We’re ten years further into the story, and if I didn’t know better, I’d swear that Powell took that much time between writing the last book and this one. But no, his clockwork-like regimen stayed on schedule, and Temporary Kings came out in 1973, just a couple years after Books Do Furnish a Room. It’s not as though his style had time to change in between, but it feels to me as if it did. He seems freer and more direct than before. (He’s certainly more expansive, this being the longest installment in the series.) Is this reflective of the narrator’s aging and maturity, or of the changing mores of the era? Or both?...Read More

A Conversation With Tom Nissley, Author of A Reader’s Book of Days

This Saturday is Small Business Saturday, and we have the good fortune of having local writer Tom Nissley, author of A Reader’s Book of Days and Jeopardy! champion) as our guest bookseller. We started the conversation with him here, but if you come by the store on Saturday between 2 and 4pm, you can pick it up yourself where we left off. He’ll be gracing the store with his amiable presence and all kinds of literary recommendations. Don’t miss it!

Island Books: A Reader’s Book of Days is essentially a literary calendar and merges two worlds: the history of great writers as well as fictional characters. Are there particular authors who used detailed dates in their novels, and do you think they based their fictional dates around events in their own life?

Tom: I had never really paid attention to how novelists used dates before, but once I started working on this book I suddenly started to care about that very much! Some of my favorite novelists (Marilynne Robinson, Franz Kafka, Virginia Woolf) rarely tell you what day it is in their stories—and you wouldn’t really want them to. But some novelists are maestros of the date, and use them to great effect. Nabokov has dates all over his books—Lolita was born on January 1, for instance—and so do Zadie Smith, David Foster Wallace, and H.P. Lovecraft. I think part of what makes the Sherlock Holmes stories so effective are all the specific details: the London street names, the kinds of cabs Holmes and Watson take, and the exact dates when, say, the five orange pips arrive (January 4) and the Red-Headed League is disbanded (October 9, 1890).

As far as tying stories to their own lives, the classic example is James Joyce, who chose June 16, 1904, for Bloomsday, the day Ulysses is set, because it was the day he went on his first outing with his future wife Nora Barnacle. But I loved discovering some other connections between authors and their books, like the way Toni Morrison used her birthday for the opening scene in Song of Solomon and Maurice Sendak hid his in the background of In the Night Kitchen. And of course Harry Potter shares his birthday, July 31, with his creator, J.K. Rowling....Read More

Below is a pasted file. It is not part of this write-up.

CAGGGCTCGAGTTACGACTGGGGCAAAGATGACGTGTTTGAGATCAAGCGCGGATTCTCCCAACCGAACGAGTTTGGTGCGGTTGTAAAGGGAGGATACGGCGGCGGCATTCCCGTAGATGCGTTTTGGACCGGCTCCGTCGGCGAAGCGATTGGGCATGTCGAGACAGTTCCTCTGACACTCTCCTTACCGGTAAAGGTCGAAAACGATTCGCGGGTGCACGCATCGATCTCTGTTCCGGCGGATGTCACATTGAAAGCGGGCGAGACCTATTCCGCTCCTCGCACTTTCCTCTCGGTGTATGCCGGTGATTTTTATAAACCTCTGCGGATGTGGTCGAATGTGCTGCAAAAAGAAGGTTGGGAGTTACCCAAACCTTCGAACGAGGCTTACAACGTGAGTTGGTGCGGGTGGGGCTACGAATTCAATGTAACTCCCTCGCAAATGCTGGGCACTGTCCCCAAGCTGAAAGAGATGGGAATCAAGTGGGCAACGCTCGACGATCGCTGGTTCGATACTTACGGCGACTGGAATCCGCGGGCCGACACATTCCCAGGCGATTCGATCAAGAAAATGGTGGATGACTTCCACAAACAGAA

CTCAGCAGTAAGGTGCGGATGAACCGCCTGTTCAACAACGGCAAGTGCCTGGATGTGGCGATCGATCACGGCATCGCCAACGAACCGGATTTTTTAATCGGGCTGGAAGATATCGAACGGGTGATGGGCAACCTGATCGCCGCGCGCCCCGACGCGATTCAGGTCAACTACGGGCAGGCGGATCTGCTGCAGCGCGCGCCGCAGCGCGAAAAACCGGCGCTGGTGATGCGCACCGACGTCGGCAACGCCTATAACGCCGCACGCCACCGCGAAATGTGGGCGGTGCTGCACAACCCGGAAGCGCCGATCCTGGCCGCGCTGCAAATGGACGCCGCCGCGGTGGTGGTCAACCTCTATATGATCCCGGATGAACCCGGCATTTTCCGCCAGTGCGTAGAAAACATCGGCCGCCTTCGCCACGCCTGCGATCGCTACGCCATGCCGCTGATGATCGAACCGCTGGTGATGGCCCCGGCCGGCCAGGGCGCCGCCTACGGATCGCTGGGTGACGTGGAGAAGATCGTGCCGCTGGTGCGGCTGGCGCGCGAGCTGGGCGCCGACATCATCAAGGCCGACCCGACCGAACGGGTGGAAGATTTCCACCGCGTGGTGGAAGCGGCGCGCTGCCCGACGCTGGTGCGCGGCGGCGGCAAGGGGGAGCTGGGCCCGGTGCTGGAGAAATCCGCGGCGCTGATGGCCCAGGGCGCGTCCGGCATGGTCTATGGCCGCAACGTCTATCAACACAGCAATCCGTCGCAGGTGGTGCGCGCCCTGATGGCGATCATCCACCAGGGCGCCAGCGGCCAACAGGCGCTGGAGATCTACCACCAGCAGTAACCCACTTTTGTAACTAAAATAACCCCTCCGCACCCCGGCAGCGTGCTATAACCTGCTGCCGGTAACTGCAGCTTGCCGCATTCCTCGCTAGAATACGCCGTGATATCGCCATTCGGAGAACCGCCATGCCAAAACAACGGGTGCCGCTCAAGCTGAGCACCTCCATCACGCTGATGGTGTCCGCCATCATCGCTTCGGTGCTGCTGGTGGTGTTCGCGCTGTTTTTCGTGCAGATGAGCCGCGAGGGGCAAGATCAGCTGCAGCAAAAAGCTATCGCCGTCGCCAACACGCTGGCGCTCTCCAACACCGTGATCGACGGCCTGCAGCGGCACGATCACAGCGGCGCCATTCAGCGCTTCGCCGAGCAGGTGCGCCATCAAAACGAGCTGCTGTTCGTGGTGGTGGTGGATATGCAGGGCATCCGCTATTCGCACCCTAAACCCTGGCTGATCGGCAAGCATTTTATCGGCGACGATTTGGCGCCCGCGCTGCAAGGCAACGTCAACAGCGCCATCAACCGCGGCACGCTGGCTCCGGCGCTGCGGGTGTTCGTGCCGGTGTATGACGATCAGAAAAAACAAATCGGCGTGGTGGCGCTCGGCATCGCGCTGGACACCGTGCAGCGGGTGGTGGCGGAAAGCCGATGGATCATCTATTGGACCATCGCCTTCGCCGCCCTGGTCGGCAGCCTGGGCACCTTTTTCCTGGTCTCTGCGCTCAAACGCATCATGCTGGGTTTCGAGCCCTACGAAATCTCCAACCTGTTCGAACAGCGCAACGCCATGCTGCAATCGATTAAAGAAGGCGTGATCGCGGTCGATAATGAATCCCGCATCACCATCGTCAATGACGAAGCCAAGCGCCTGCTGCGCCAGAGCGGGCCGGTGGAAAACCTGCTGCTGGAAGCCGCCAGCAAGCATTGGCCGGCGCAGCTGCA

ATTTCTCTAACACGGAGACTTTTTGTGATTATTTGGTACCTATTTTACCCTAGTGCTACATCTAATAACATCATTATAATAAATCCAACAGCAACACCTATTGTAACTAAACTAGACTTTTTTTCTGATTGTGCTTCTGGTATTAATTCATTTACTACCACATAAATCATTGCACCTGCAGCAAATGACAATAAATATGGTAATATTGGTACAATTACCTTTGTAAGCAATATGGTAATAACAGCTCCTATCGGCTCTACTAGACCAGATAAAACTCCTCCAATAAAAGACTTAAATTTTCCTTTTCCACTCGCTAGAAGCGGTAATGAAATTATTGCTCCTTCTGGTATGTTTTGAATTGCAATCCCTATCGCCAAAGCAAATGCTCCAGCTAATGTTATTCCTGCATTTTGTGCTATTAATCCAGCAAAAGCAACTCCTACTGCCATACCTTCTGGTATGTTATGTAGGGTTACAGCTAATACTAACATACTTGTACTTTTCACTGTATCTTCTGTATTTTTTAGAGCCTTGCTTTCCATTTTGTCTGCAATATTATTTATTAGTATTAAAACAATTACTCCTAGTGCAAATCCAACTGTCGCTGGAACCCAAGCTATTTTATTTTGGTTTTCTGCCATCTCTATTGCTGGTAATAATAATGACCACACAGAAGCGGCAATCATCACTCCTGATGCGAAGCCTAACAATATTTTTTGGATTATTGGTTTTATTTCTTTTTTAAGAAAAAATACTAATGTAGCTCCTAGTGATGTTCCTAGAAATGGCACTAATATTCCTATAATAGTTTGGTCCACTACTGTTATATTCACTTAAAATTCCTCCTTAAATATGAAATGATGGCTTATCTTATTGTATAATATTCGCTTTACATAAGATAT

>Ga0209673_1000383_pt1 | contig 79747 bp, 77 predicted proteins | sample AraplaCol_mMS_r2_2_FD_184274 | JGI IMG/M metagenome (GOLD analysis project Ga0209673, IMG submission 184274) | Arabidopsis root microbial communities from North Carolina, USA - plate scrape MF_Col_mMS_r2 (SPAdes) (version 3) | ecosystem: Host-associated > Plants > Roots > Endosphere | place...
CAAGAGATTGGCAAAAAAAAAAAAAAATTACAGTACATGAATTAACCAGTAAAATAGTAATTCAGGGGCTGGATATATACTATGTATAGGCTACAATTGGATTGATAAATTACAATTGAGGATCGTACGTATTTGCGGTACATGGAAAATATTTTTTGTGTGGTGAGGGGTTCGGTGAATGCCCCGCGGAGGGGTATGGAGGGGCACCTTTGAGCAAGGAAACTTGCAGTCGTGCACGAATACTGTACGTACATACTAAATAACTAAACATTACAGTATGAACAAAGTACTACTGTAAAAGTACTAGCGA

More New Children's Titles

The children’s section is so full of goodness right now that we’re afraid it’s going to burst. Our only hope is to pipe the overflow onto the blog and hope the valves hold. One post from Miriam wasn’t nearly enough, so now I’m doing my part, and we may have to post more before the flood subsides. Stand back.

The Silver Button by Bob Graham: For my money, Bob Graham is the best in the business at depicting real life in print. Despite his relatively sparse, cartoonish drawing style, his characters come across as individuals and his settings seem like physical locations, not backdrops. Even when the subject is fanciful, as in April and Esme: Tooth Fairies, a sense of verisimiltude pervades. Those fairies may live in a tree stump, but you can see that there are chores required to keep the household running, and that their mission to collect a tooth isn’t a lark, but part of an ongoing career. In his most recent book, The Silver Button, Graham’s eye for detail is as sharp as it’s ever been...

Battle Bunny by Jon Scieszcka and Mac Barnett: Scieszcka has long been a champion for young male readers, realizing that a lot of boys aren’t too crazy about books. He has a real knack for finding subjects of interest to boys and shares their sense of humor. He and his co-author have done it again with this project, although the illustrator, Matthew Myers, should be considered at least their creative equal here. The concept may belong to the writers, but it’s the perfect execution of the art that makes Battle Bunny work...

Snowflakes Fall by Patricia MacLachlan: This is another joint production—illustrator Steven Kellogg worked closely with the author on the creation of this book, which makes the uniqueness of snowflakes a metaphor for childhood: “Each one a pattern / All its own— / No two the same— / All beautiful.” The pictures that accompany the text show kids delighting in wintry scenes, and in the realization that the melting of the snow will bring new growth as the season changes. To a child, Snowflakes Fall is an unclouded, joyful celebration of nature and youth, a pure pleasure to read aloud with a parent or grandparent...Read More

New Children's Titles

The Bookstore Twins are 14 months old now (don’t ask me where the time is going). Between the hours of 7am and 7pm, you won’t find me reading any of that delicious fiction and nonfiction I recommended over the last two weeks. I’m only allowed to touch those goodies right before bed, as long as I can stay awake.